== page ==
This theory suggests that more rainfall results in increased resource abundance or availability which in turn causes a higher level of inter-communal conflicts (Adano et al. 2012; Theisen 2012; Raleigh & Kniveton 2012). Theisen (2012), Adano et al. (2012), and, Raleigh and Kniveton (2012) find a positive statistical correlation between higher precipitation and violence among the pastoralist communities.

The resource abundance theory is still relevant in the context of the Ilemi Triangle region. Although it is true that there is frequency of droughts in this region, it is important to also note that when the rains arrive there is a relative increase in availability of vital natural resources, thus fueling an increase in inter-communal livestock raiding among the pastoralists in this region. During drought, pastoralists rarely engage in livestock raiding as they are too occupied with keeping their own livestock alive. In comparing violence during wet seasons against dry seasons, Shalom-SCCRR (2019) in its conflict analysis in this region found out that livestock raiding and other related violence increases during wet periods. This was in agreement with arguments by Witsenburg and Adano (2009) that livestock raiders like to attack more frequently during wet seasons because of the availability of plenty of grass, strong and healthy livestock, dense bushes to hide in and the availability of surface water which makes it easier for them to trek with raided livestock. According to this study, pastoralist communities often use traditional peaceful methods and governing institutions to work together, compromise and share scarce resources during times of drought (Witsenburg and Adano, 2009). However, cooperation becomes a less attractive option during the times of resource abundance since it is easier to engage in livestock raiding in order to ‘replenish and compensate’ the number of herds lost during drought seasons – a strategy for dealing with natural disasters, and a means for improving the quality and the number of the remaining livestock (herds).    

Shalom-SCCRR intervention strategies in the region

In the context of Ilemi Triangle region, climate change is a common factor that contributes to inter-communal conflicts among the pastoralist communities as explained by both the resource scarcity and resource abundance theories in this paper. As a result of rainfall variability caused by climate change – during both drought and rainy seasons – the pastoralist communities in this region experience ‘climatic-induced’ inter-communal conflicts. In order to, therefore, intervene in addressing the conflicts among these communities, Shalom-SCCRR has continued to organize, strengthen and operationalize the local-based structures that are currently contributing to positive transformation through the implementation of key intervention strategies as discussed herein:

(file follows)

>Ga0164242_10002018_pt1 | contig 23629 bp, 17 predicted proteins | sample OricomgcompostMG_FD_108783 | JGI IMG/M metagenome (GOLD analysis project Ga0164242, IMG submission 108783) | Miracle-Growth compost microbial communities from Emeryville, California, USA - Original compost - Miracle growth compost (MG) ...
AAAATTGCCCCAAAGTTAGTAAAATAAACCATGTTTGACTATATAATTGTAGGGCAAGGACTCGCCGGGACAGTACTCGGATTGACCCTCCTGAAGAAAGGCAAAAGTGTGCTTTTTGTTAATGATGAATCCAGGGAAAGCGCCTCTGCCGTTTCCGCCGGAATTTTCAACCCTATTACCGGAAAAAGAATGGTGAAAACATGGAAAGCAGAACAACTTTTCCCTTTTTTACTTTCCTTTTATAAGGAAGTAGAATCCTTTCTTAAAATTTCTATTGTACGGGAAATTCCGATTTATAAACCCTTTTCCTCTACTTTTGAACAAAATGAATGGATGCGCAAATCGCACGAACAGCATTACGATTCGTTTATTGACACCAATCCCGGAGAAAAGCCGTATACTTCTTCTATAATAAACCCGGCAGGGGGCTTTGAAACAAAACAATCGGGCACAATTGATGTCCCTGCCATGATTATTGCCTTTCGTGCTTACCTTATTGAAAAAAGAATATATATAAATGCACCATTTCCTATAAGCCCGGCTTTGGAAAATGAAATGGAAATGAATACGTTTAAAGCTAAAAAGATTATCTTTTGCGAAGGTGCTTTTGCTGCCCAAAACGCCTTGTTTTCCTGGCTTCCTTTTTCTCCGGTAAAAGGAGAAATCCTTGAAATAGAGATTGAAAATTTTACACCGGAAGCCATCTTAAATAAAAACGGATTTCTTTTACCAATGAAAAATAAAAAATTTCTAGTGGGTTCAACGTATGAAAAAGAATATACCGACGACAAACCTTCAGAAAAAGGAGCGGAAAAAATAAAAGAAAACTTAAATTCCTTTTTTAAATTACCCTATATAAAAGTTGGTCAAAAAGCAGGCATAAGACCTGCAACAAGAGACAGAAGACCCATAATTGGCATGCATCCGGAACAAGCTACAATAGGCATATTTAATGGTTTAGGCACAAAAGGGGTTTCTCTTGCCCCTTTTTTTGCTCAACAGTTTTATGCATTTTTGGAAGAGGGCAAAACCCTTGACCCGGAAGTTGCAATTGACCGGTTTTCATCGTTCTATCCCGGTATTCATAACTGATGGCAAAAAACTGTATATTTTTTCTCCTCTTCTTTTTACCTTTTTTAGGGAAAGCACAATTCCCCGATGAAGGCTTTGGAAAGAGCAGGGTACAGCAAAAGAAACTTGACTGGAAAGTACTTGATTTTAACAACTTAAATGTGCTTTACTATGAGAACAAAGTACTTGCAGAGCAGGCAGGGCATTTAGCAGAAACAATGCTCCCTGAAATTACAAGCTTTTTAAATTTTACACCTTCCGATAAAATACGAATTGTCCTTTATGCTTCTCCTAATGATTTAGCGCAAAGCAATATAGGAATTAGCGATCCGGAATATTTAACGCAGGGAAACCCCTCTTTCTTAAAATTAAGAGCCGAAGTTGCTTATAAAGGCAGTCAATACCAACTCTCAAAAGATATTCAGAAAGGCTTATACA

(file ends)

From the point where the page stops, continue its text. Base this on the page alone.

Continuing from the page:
Capacity building of communities through peace trainings: Shalom-SCCRR has established organized local-based community peace groups whose membership constituted of key influential stakeholders in the form of local administrators (chiefs), elders, kraal leaders, youth leaders (warriors/morans), women leaders, security agents, religious leaders and representatives from NGOs/FBOs. So far, over 350 key influential community leaders have been taken through rigorous and contextualized trainings that have equipped them with analytical skills and techniques for conflict transformation and peacebuilding. The trained stakeholders are currently in the forefront in the implementation of the established and strengthened local-based conflict early warning and early response systems, and fostering inter-communal negotiation and dialogues in their communities. Through the utilization of this strategy, a number of conflicts have been addressed resulting in the return of raided and stolen livestock; increase in sharing of grazing fields and water points in Todonyang’ and Kibish areas; sharing of fishing grounds and return of stolen nets in Lake Turkana; and, improved inter-communal interactions through small-scale trading (fish business, motorbike transportation, mobile phones and foodstuff) in Omorate, Todonyang’ and Lowareng’ak areas.

Enhancement of inter-ethnic and inter-religious schooling: The organization is achieving this through the implementation of school educational and development projects in the form of construction and renovation of educational facilities (standardized classrooms, latrines and dormitories); and, supply of learning, teaching and boarding materials (desks, lockers, chairs, tables, stationeries, solar lighting systems, beds, mattresses and mosquito nets) to schools and other related institutions. The projects are directly benefiting over 7,000 learners and teachers in primary, secondary and tertiary institutions of learning, and indirectly benefiting a population of about 50,000 members of the pastoralist communities in Kenya, South Sudan and Ethiopia. These projects have contributed to the increased number of the pastoralist children accessing formal education; improved academic performance of pupils and students in the target schools; and, increased in the number of children from rival ethnic communities schooling and interacting with each other in supported schools.